Graphic Design, architecture, veterinary medicine, monster props, historical costumes, photography, and music, exemplifies just a small batch of what the Onteora Central School District Mentor Program offers. As parents, mentors and students gathered together in the Middle/High School auditorium on June 2, Director Kay Lustberg-Goldbeck explained what the program is about. “It’s a combination of a challenging, project based learning opportunity that I coordinate in which students explore their full areas of interest, with the help of community professionals. As you will see, student projects in each and every case represent a significant achievement.” Considered a gifted-and-talented after-school and weekend program for grades-nine-through-twelve, it doesn’t only cater to high achieving students, but students who have an interest, talent or desire to learn something that could possibly lead to a future career.
The 300 square mile area that makes up the district can often hone in on the negative having to do with cultural divisions and traditions — see Mascot debate, or community school closures to name just two. But when students, team up with local professionals, and gather for an end of the year exhibit, the richness of the area because of diversity is first class.
Over the years, since 2001 give or take a couple, the mentor program has seen the threats of elimination during tough budget times. However the community has insisted it be retained, and it goes on, ever growing and changing with student interests.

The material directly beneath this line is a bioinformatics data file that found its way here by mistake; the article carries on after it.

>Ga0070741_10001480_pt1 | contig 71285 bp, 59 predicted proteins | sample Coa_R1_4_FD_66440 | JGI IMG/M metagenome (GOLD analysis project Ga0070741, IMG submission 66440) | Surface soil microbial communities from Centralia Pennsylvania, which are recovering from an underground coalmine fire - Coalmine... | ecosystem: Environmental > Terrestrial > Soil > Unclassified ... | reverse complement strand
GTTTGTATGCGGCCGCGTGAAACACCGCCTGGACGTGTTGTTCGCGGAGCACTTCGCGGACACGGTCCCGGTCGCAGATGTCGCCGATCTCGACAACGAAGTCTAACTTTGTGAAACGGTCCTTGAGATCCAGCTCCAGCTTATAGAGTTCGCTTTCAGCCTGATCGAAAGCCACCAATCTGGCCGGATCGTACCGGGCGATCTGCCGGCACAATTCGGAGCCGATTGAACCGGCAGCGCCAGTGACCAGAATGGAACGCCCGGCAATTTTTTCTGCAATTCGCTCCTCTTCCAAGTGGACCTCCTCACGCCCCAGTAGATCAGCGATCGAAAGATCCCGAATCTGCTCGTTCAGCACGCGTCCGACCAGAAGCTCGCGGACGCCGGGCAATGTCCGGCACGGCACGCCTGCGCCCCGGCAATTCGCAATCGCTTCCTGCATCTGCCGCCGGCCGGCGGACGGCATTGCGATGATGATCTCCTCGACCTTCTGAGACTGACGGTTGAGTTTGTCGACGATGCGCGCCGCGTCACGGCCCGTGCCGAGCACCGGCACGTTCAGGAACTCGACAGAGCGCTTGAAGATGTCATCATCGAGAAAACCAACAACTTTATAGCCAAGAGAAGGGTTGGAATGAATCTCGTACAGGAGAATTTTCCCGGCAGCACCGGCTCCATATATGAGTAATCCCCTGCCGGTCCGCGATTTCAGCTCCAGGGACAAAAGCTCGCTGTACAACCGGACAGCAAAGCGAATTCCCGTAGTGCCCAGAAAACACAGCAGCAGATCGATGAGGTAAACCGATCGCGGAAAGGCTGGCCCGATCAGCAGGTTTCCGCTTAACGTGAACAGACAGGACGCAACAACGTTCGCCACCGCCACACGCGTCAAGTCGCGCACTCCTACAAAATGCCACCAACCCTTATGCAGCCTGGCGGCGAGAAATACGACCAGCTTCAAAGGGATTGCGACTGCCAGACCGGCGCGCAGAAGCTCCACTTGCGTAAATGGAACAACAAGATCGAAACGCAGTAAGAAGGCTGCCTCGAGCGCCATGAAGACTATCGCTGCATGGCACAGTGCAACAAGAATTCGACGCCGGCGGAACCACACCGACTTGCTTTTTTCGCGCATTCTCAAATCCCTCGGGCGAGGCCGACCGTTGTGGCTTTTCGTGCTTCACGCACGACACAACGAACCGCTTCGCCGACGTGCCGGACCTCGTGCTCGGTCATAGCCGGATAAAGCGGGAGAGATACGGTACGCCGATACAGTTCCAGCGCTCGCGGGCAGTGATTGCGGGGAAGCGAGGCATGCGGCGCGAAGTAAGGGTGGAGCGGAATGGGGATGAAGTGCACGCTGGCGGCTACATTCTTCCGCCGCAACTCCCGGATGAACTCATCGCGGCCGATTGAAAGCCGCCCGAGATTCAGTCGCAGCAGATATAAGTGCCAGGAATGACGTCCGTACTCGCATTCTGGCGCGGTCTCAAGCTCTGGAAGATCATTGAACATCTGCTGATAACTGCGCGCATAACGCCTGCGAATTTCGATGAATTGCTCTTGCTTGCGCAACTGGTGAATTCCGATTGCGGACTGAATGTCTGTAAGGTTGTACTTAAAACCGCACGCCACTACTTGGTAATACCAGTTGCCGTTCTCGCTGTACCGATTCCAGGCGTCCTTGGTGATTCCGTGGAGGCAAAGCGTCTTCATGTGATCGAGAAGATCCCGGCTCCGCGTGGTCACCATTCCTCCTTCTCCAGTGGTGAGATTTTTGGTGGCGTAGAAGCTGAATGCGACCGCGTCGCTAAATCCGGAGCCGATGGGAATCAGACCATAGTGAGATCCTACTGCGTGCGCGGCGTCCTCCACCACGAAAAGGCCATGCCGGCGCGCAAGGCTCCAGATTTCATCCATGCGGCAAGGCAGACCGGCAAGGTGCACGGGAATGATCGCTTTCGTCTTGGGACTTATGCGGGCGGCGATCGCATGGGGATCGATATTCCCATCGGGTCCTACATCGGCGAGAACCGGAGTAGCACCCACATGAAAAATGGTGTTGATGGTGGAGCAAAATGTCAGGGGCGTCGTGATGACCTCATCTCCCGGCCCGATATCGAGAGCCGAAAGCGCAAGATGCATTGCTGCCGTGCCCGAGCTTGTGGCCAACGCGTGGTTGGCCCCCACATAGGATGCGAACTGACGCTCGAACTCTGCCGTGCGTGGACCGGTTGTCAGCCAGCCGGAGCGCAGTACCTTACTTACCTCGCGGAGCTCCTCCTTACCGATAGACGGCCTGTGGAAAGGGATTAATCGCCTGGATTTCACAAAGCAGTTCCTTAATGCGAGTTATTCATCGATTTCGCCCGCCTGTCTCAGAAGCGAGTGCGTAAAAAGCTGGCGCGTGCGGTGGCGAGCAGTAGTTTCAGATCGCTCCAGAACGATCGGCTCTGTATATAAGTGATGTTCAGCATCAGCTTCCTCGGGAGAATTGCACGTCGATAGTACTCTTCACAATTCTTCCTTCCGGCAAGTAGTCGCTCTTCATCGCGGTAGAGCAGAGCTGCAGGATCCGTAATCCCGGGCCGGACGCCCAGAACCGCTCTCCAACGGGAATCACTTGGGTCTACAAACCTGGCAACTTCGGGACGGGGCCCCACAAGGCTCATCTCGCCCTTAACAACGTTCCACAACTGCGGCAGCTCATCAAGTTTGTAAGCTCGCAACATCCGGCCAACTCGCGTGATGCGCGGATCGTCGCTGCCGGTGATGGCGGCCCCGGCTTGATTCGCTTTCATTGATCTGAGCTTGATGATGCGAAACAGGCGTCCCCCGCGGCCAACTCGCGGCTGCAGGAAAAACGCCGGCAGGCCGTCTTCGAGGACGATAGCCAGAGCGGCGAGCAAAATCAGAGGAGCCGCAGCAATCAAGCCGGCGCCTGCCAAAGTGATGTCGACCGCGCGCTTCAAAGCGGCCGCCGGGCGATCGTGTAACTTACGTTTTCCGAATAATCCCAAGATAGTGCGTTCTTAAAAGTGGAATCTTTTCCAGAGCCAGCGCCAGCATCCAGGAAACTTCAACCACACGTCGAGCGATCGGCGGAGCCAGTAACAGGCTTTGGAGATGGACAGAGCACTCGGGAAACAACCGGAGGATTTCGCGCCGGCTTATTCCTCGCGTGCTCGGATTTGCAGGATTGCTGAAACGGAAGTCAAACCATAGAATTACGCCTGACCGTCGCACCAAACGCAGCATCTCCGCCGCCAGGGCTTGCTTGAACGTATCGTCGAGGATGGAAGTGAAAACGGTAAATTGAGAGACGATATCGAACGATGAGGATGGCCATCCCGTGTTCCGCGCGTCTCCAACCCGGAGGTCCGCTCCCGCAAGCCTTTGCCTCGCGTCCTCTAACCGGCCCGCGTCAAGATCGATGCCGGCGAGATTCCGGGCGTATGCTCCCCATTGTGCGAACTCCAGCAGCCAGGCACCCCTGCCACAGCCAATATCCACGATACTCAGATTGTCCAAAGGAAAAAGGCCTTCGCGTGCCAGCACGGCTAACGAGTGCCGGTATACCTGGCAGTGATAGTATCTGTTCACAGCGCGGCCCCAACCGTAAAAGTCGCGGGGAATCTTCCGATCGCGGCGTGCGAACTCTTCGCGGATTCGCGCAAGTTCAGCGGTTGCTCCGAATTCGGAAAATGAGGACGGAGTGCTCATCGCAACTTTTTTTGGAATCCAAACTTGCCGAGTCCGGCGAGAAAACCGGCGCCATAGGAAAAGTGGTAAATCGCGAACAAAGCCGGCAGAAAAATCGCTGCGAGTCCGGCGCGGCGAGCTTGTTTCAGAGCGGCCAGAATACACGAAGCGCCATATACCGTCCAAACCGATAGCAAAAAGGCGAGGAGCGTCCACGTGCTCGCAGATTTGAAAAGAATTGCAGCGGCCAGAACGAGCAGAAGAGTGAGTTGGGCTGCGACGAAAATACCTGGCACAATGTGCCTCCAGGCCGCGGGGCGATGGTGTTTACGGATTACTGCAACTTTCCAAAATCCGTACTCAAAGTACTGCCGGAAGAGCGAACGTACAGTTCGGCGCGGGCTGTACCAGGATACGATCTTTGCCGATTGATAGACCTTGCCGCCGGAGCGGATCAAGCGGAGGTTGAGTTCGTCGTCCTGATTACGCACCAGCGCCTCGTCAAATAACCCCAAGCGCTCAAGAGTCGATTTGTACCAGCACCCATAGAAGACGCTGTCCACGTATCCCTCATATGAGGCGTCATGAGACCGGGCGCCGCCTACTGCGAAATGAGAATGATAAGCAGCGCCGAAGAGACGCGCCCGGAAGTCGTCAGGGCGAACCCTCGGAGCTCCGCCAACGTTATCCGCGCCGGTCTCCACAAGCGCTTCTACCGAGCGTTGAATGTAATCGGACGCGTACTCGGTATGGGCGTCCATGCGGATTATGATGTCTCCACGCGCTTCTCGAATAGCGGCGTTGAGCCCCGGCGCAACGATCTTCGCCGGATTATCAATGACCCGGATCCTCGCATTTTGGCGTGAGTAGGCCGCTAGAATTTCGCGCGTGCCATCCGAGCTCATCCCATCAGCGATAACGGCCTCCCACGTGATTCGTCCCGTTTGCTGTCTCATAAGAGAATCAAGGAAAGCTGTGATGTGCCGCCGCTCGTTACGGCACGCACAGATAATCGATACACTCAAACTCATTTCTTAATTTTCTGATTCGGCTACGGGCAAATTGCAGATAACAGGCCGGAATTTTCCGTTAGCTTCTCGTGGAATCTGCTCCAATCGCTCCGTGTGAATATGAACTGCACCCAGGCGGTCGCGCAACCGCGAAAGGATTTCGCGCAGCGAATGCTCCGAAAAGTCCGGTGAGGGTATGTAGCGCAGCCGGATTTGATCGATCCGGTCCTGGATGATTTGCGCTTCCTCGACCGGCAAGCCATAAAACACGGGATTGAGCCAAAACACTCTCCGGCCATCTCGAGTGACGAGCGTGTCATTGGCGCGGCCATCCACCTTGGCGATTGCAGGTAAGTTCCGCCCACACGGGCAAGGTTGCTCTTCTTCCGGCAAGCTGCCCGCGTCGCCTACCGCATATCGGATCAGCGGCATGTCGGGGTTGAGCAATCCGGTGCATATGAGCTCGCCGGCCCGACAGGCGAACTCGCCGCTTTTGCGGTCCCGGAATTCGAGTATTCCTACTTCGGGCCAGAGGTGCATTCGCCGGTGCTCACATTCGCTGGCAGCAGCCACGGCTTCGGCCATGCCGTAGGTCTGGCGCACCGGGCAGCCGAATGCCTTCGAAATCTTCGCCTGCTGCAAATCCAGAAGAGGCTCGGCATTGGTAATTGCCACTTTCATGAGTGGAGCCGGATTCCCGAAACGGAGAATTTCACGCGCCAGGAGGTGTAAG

The evening began as people streamed into the auditorium with an introduction of electronic music created solely by computer. It was composed by student Satch Waldman, and mentored by Grammy and Juno award winning music producer, mixer, engineer and musician Danny Blume. Once everyone was settled, welcomed by Lustberg-Goldbeck, the curtain opened to African dance created and performed by Ruby Price. Dancer Shania Kitchen-Rey accompanied her, along with drummers, Nafarma Badjie of Gambia, and Mimo Camara, dancer, percussionist and choreographer with the National Dance Company of Guinea. Pamela Lord Camara mentored Price in African Dance and Hip Hop.
Most in the community know Marsha Panza as Woodstock Elementary School nurse. However she is also the founder of Woodstock Youth Theater and costumer for BSP (Back Stage Production). Panza mentored Kira Daniels, who created a fashion show featuring six women’s fashion dresses throughout European history. Daniels came dressed in a French Revolutionary, Marie-Antoinette era gown in which she made and included hoops and petticoat.
Other presentations included a documentary by Raphael Pierson-Sante with mentor, documentary filmmaker David Becker. World War II veterans Jay Wenk and Bob Pierson were interviewed in this short film.
Student Cally Mansfield presented a song she wrote titled “Insensitivity,” and was mentored by musicians Elizabeth Mitchell and Daniel Littleton.
Once the curtains closed, people were then directed to the cafeteria where more presentations were given through listening stations, samples, and tabletop informational booths. People flowed through the café doors only to make a bee-line (this journalist was first in line) toward the Fruition chocolate station manned by student Greta Gottardello, presenting her own creation of a chili and coffee truffles. Owner of Fruition, Bryan Graham and assistant Felicita Chipack mentored her.
Students also presented their findings to district schools such as Julianne Christofora who pursued a mentorship in pediatric medicine with Dr. Peter O’Connor and nurse Melissa Swart of the Caremount Medical Group. She visited fourth grade classes at Bennett school, discussed nutrition and made healthy smoothies with the students.
The mentors will often work without pay, however when paid nearly all the funding goes towards the final product with an end result of students proudly standing by ready to present their findings and answer questions.